The House Appropriations Committee passed a $US 34 billion bill on Thursday to fund the Department of Energy, the Department of the Interior, which handles western U.S. water matters, and the Army Corps of Engineers, which is in charge of many levees, dams, and wetlands.
The White House threatened to veto the bill, making several water-related objections.
The Obama administration opposes the elimination of funds for restoring habitat along California’s San Joaquin River. It also opposes a rider that would prevent the Army Corps and the Environmental Protection Agency from defining what water bodies are subject to Clean Water Act regulations, the environmental spat du jour inside the Beltway.
The bill increases funding for the Bureau of Reclamation’s water programs by $US 95 million compared to the president’s budget request. That still represents a $US 97 million decrease from current levels. Funding for watershed restoration in California’s Central Valley is increased by $US 3.7 million.
Concerns about groundwater contamination and use are two issues at play over a proposed underground uranium mine in South Dakota. The licensing board for the nation’s nuclear power regulator will hold a hearing to gather public comments about the project on August 18 in Hot Springs, South Dakota.
Members of the Oglala Sioux tribe questioned the analysis in the Nuclear Regulatory Commission’s environmental review of the Dewey-Burdock facility. The NRC signaled its approval of the project in January.
The facility would use in-situ recovery to mine uranium. In-situ recovery means pumping a water-solute mixture underground to dissolve the ore and then pumping the ore solution up to daylight.
A Senate Environment and Public Works subcommittee will discuss on Wednesday two bills relating to the world’s largest source of fresh surface water.
The Great Lakes Water Protection Act, sponsored by Illinois Republican Mark Kirk, sets fines for publicly owned wastewater treatment that dump sewage into the Great Lakes.
The Great Lakes Ecological and Economic Protection Act, sponsored by Michigan Democrat Carl Levin, makes the goals of the Great Lakes Restoration Initiative, a federal program established in 2010, part of the Clean Water Act. The bill also requires an annual report on the lakes’ health and a report on federal budget. It authorizes $US 475 million per year through 2018 to carry out the restoration plan.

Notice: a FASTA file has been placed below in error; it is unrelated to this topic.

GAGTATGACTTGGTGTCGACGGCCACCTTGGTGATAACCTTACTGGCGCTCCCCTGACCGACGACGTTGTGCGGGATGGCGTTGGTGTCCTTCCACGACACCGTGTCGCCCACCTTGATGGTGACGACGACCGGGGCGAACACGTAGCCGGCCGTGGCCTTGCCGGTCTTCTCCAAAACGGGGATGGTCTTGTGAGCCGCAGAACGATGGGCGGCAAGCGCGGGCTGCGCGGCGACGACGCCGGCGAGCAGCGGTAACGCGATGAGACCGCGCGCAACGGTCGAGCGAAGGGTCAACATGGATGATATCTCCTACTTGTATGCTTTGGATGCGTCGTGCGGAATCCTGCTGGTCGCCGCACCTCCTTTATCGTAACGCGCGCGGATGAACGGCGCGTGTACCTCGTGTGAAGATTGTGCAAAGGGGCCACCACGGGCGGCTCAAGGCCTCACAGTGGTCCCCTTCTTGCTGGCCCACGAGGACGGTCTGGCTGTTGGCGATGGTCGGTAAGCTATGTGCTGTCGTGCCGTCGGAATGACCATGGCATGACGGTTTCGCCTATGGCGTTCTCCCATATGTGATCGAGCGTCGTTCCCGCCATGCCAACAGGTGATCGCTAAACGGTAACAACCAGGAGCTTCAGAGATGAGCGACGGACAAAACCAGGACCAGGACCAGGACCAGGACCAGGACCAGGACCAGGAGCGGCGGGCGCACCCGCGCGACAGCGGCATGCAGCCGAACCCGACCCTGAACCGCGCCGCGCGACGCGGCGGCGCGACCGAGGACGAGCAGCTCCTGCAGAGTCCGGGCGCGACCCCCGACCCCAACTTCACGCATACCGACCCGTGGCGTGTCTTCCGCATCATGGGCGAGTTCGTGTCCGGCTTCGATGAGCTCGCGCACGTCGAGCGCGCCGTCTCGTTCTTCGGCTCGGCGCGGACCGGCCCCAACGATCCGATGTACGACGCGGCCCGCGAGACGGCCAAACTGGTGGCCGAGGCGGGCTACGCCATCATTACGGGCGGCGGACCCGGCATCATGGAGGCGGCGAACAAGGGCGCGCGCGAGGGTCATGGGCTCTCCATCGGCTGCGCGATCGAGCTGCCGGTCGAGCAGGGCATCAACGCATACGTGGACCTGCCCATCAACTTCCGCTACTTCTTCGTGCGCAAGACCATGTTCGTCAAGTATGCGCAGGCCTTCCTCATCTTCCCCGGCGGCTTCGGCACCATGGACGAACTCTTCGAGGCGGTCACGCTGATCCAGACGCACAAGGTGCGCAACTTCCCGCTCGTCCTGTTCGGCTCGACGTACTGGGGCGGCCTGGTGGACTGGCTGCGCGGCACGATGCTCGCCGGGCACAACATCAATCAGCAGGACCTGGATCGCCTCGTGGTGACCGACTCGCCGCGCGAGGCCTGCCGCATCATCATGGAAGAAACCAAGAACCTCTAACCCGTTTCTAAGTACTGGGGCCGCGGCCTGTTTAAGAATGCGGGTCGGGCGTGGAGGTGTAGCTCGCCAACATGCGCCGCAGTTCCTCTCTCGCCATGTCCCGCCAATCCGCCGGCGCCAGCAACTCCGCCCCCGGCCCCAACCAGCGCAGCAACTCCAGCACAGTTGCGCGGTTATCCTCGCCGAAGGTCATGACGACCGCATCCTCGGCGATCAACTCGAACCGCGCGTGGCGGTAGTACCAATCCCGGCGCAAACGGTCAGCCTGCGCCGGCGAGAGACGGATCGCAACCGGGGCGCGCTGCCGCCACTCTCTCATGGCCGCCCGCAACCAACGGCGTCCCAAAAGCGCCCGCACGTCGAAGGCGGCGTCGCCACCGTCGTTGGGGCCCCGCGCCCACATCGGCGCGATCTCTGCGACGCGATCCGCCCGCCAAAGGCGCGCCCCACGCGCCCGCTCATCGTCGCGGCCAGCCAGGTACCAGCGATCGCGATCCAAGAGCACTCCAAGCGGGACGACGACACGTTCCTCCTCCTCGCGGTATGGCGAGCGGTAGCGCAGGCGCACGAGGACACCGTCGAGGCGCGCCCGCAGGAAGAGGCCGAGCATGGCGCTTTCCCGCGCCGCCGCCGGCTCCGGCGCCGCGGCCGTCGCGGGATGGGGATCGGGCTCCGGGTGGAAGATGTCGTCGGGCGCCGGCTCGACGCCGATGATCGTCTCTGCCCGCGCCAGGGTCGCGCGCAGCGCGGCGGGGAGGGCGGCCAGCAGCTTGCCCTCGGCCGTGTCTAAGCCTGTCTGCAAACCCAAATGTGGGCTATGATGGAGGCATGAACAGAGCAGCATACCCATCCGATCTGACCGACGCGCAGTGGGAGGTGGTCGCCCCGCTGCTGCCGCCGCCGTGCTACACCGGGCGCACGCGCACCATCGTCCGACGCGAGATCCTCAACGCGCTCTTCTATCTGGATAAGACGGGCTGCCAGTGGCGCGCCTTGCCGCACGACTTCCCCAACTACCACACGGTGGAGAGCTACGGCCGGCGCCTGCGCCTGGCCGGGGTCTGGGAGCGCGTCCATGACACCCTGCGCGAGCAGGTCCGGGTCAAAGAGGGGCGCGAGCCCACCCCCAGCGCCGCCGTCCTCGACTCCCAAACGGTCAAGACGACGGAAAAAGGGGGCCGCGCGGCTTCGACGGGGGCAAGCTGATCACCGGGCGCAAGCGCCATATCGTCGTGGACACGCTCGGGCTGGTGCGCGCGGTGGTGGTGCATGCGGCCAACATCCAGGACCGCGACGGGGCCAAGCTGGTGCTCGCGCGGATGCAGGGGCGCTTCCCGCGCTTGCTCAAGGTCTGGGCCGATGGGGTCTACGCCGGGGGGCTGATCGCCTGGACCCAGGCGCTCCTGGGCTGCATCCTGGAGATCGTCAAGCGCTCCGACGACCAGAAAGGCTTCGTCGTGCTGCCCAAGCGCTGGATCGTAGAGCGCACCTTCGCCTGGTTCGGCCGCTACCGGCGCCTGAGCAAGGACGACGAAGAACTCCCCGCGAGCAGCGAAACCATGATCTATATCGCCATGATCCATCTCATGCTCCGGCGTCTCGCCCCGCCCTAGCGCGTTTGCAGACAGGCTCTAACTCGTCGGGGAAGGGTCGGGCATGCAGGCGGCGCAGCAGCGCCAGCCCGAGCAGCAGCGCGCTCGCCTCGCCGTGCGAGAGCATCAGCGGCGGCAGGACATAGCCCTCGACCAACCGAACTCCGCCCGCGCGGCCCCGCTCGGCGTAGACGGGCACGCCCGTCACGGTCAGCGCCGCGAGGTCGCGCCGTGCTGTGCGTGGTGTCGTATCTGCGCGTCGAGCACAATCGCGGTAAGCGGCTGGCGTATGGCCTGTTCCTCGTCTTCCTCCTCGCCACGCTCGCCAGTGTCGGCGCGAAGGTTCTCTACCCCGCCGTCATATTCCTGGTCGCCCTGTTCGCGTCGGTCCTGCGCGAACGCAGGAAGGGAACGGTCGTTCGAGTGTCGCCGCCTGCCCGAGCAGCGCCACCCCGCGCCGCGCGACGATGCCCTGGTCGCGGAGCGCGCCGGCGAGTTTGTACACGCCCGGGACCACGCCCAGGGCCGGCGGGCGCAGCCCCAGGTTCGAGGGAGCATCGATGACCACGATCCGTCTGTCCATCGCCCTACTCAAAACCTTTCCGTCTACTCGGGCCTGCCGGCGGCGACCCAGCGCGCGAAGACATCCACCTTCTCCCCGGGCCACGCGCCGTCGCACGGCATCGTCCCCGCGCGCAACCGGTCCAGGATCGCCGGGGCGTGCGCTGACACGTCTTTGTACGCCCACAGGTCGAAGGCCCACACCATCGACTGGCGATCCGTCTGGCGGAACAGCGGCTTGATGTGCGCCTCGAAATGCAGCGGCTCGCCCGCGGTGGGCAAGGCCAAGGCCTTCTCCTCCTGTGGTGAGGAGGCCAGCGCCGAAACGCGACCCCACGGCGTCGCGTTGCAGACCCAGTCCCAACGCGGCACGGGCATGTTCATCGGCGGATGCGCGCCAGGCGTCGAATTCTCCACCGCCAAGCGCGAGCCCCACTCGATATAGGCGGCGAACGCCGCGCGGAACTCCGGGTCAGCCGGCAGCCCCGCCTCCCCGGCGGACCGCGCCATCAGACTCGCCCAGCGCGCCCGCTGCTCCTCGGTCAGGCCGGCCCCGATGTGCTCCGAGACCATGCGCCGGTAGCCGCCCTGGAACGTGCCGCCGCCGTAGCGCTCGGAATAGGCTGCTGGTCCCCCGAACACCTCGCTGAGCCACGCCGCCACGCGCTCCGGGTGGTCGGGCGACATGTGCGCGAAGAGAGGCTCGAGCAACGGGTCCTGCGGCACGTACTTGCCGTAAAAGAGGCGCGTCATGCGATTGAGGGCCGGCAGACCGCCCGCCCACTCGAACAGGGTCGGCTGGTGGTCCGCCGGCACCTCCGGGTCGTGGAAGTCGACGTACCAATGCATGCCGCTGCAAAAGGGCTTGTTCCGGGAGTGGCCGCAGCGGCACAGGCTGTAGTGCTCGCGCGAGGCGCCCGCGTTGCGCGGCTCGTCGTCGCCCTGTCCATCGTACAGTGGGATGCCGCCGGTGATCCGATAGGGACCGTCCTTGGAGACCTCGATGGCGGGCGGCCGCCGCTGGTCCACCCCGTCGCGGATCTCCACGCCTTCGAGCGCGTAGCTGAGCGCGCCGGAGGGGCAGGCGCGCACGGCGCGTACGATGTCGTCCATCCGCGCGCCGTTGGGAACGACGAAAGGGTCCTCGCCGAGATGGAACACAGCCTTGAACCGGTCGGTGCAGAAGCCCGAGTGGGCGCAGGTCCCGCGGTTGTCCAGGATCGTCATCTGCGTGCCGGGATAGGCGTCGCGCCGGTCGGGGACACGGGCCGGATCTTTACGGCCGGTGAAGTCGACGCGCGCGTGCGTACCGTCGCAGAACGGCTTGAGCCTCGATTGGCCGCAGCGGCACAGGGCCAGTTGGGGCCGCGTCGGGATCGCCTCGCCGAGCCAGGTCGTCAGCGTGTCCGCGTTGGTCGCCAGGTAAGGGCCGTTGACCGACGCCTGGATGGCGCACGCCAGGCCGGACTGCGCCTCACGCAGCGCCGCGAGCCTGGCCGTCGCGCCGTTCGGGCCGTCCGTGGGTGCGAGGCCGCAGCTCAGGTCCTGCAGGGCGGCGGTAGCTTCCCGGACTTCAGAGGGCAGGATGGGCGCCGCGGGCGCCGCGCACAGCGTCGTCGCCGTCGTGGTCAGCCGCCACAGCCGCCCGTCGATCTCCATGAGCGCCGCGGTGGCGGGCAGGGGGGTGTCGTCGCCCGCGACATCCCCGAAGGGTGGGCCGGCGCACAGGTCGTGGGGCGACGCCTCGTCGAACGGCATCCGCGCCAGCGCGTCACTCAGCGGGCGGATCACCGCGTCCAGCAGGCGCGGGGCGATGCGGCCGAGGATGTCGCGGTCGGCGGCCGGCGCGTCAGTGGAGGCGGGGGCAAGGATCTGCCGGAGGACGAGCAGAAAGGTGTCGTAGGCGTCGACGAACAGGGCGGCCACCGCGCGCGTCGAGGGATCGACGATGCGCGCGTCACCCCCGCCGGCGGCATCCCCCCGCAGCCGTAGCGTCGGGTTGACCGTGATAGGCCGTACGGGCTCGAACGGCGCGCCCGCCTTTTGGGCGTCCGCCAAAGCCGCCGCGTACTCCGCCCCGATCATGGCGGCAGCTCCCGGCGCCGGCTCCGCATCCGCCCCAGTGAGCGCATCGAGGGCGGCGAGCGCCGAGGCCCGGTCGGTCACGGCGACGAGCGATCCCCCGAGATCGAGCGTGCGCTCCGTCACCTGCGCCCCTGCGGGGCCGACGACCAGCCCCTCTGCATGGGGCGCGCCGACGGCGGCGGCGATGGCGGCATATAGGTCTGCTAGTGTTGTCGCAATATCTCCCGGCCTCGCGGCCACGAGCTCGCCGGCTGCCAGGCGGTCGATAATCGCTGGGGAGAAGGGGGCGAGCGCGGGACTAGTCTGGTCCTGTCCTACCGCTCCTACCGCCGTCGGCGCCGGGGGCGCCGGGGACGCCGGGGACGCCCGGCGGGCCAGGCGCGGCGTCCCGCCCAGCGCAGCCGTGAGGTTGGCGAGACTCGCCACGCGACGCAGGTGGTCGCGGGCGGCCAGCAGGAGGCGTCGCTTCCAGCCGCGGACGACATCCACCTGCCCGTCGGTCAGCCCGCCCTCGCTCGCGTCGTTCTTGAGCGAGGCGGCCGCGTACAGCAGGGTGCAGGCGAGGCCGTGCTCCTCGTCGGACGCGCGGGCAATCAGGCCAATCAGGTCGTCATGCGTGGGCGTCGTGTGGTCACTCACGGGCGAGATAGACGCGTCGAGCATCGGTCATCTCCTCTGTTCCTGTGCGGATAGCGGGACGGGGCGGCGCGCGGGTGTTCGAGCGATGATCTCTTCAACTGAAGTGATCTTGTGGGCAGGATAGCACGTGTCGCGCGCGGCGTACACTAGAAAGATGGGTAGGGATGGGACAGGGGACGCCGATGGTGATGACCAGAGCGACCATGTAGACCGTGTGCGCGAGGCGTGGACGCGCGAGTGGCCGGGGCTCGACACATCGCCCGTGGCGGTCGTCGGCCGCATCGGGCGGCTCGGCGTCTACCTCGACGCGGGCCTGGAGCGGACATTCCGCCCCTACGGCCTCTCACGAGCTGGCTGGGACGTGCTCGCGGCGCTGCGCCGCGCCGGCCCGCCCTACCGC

The same subcommittee as above will also consider a water conservation grant program for utilities.
The Smart Water Resource Management Conservation and Efficiency Act, introduced by New Mexico Democrat Tom Udall, sets aside $US 7.5 million for projects that demonstrate new technologies that save water, save energy, or collect better data on energy and water use.
The U.S. Agency for International Development will help Lebanon’s four regional water authorities improve water system operations and management, according to an agreement signed last week.
The agreement defines how USAID’s $US 26 million water infrastructure program in Lebanon will collaborate with the regional authorities. The State Department did not respond to a request to clarify what this means.
An audit last year by the inspector general found that USAID’s $US 34 million Lebanon water sector program, a separate contract, was achieving its goals for drinking water but not for sewers.
Brett writes about agriculture, energy, infrastructure, and the politics and economics of water in the United States. He also writes the Federal Water Tap, Circle of Blue’s weekly digest of U.S. government water news. He is the winner of two Society of Environmental Journalists reporting awards, one of the top honors in American environmental journalism: first place for explanatory reporting for a series on septic system pollution in the United States(2016) and third place for beat reporting in a small market (2014). He received the Sierra Club’s Distinguished Service Award in 2018. Brett lives in Seattle, where he hikes the mountains and bakes pies. Contact Brett Walton